The Québécois

The French presence in Canada goes back to 1608, the first permanent settlement being established at Québec City. New France at first grew slowly but two centuries later at confederation Canada's population was 31% French. The B.N.A. Act of 1867 recognized the province's civil law, language and Catholic schools. The French and English communities co-existed and eventually bilingualism was strengthened by the Official Languages Act of 1969.

Québec at the time of Confederation was a traditional society and was ineffectively governed. The church took responsibility for education, health care, and social welfare, but was more concerned with maintaining its position than helping people adjust to changing circumstances. The economic institution was controlled by the minority English in Montréal. Not until the Quiet Revolution of the 1960s was the power of the church diminished. The government of Jean Lesage focussed on education, attracting industry and integrating Québec into the North American economic structure. Québéckers eventually reached the conclusion that their language and culture needed protection in the sea of English North America. Their demand for institutional dominance led to a demand for sovereignty. Although they voted not to seek independence in a 1960 referendum, the failure of the Meech Lake Accord which would have granted Québec a "distinct society" status and the more recent rejection almost everywhere in Canada of the Charlottetown Accord has left Canada uncertain of the future of Québec in Canada.

In October, 1995 a razor-thin victory for the "No" in the separation referendum continues the uncertainty about the future of Québec in Canada. (See the Controversy and Debate Box, pp. 356-357, for a discussion of national unity).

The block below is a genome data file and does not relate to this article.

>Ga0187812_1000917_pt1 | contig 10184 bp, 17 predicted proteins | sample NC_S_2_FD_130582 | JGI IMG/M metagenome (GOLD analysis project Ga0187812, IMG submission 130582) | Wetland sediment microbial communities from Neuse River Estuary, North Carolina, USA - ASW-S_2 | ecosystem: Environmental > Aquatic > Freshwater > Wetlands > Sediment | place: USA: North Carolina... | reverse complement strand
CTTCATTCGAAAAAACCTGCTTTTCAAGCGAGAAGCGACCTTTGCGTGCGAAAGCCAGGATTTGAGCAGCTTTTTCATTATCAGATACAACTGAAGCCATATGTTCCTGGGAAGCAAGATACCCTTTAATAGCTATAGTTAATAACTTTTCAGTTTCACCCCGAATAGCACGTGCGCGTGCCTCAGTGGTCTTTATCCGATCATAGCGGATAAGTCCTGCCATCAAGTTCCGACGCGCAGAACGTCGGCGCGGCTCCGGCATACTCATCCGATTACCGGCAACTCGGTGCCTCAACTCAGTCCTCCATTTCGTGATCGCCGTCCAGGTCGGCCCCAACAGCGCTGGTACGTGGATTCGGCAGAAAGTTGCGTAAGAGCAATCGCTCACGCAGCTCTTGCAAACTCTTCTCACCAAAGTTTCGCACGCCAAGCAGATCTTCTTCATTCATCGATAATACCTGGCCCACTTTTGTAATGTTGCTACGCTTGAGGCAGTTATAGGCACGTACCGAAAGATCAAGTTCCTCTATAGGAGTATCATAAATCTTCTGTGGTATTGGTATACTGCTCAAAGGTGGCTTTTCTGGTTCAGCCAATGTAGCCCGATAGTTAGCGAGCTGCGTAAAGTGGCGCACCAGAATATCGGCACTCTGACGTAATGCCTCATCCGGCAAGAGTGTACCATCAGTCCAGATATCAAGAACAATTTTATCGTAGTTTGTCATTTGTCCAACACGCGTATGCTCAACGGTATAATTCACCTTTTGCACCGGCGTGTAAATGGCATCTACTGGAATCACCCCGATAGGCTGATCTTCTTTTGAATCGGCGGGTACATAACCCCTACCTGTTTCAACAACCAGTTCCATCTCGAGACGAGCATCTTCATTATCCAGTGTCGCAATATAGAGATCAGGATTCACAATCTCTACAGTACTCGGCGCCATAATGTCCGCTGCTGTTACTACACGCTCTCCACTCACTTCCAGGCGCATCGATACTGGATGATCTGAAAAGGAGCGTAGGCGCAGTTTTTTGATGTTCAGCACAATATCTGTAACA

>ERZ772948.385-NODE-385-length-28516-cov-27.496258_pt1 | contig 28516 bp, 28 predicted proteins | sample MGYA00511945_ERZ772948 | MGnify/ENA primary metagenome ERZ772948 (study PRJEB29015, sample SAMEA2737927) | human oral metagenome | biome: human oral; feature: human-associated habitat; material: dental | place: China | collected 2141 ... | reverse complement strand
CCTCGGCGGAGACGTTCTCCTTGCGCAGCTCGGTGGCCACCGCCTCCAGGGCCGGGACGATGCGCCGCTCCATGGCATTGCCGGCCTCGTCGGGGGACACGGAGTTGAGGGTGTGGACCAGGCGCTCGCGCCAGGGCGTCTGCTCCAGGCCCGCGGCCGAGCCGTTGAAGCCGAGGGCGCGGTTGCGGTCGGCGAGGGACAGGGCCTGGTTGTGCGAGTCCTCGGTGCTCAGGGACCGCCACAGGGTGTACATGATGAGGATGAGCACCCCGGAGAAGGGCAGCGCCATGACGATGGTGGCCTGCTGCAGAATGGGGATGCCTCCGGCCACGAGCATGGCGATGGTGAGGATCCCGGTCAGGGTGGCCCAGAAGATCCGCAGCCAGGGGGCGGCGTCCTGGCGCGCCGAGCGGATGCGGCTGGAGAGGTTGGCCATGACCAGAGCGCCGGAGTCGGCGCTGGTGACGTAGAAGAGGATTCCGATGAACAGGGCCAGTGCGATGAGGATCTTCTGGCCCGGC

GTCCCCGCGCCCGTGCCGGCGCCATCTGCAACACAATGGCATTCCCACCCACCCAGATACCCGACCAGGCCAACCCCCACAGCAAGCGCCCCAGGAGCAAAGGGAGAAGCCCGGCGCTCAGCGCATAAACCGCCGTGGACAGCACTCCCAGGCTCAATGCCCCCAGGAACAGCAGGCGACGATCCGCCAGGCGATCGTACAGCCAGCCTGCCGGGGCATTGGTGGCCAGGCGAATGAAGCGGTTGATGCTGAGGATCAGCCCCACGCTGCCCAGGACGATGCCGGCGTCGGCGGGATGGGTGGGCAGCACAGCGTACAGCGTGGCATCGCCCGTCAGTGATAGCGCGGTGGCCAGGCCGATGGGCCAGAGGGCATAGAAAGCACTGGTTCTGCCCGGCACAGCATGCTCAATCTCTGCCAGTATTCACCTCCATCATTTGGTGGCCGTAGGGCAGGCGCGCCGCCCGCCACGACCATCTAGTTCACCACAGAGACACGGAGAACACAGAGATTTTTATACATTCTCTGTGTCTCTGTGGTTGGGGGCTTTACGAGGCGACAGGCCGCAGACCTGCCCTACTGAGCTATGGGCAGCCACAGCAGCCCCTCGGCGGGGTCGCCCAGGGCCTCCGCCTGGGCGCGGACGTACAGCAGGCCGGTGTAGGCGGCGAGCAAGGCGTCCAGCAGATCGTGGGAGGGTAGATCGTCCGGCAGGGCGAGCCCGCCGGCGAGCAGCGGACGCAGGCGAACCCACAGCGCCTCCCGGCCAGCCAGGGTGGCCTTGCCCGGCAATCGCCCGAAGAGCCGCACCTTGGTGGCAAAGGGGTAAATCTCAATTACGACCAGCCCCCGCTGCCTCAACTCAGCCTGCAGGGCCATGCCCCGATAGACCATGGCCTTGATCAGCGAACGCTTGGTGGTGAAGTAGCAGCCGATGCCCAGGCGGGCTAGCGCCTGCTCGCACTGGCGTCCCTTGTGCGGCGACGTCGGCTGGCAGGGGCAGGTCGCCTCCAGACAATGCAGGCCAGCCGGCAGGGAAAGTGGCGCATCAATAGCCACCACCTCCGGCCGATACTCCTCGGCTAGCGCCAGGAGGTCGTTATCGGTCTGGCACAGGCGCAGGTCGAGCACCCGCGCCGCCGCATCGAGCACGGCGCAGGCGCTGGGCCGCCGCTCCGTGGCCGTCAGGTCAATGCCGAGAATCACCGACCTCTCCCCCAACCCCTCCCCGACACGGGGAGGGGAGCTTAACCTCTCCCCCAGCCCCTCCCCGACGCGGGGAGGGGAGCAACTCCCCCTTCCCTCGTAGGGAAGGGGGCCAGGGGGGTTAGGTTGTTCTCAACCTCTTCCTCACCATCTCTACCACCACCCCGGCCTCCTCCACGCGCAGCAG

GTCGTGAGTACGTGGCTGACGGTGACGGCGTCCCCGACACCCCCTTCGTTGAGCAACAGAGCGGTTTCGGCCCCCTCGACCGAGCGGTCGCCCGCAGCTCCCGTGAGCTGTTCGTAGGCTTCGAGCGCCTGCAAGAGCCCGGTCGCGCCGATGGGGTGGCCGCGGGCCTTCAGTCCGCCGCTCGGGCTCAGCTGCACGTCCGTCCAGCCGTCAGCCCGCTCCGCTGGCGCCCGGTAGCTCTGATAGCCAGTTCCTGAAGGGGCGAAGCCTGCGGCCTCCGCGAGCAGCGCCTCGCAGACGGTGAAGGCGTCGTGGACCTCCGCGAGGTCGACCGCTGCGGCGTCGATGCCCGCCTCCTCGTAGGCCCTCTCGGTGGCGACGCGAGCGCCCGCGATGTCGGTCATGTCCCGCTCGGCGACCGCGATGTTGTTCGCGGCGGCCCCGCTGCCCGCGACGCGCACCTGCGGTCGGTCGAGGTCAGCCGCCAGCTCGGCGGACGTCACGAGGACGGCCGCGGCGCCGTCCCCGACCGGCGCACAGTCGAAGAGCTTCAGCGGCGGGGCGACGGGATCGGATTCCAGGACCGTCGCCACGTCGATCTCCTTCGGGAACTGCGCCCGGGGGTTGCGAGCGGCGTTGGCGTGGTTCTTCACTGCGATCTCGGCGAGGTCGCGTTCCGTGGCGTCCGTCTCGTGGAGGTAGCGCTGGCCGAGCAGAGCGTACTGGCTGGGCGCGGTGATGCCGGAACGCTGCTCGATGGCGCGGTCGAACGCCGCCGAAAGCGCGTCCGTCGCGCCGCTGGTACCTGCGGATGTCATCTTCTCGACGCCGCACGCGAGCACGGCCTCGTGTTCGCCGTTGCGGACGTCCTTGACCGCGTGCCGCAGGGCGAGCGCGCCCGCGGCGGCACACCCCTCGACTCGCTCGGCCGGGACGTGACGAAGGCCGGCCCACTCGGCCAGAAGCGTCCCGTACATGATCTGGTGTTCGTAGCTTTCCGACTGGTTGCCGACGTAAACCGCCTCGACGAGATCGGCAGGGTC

Canada has been, and will probably remain, a land of immigrants. 2.5 million people arrived between 1905 and 1914 such that in 1913 one in every 17 Canadians was a newcomer. Most of the migrants were from Britain and were expected to maintain the British character of the country. A trickle of Ukrainians and other Europeans arrived to settle farming areas in the West. By 1931 Canada closed the doors especially to Jewish refugees because of a substantial anti-Semitism across the country. After WWII the doors opened again to meet Canada's labour needs. Although Europeans were preferred more Asians were permitted entry along with Palestinians and Hungarians in the 1950s. Not until 1962, however, was an official end put to the "White Canada" immigration policy. Educational, occupational, and language skills were the criteria which were formalized as a points system in 1965 in order to meet the needs of the labour market. These changes were followed by waves of immigration from the West Indies and Asia in the 1990s. The Immigration Act of 1976 recognized three classes of people for landed immigrant status: family class (immediate family, parents, and grandparents), humanitarian class (refugees or persecuted and displaced persons) and independent class (those admitted on the point system). This stimulated an unmanageable number of refugees and family applicants. From 1991 to 2001, Asia was the source of 58% of our immigrants, and they have settled primarily in Ontario and British Columbia in the cities of Toronto and Vancouver. The Applying Sociology Box (p. 349) describes the impact on those cities. Tables 14-4 and 14-5 (p.354) and Canada Map 14-1 (p. 355) outline the immigration picture for Canada in 1996. Figure 14-3 (p. 353), details Canada's immigration history from 1885-1999.


Canada's future will depend upon forging an identity out of diversity.

Pearson Copyright © 1995 - 2010 Pearson Education . All rights reserved.
Legal Notice | Privacy Policy | Permissions

Return to the Top of this Page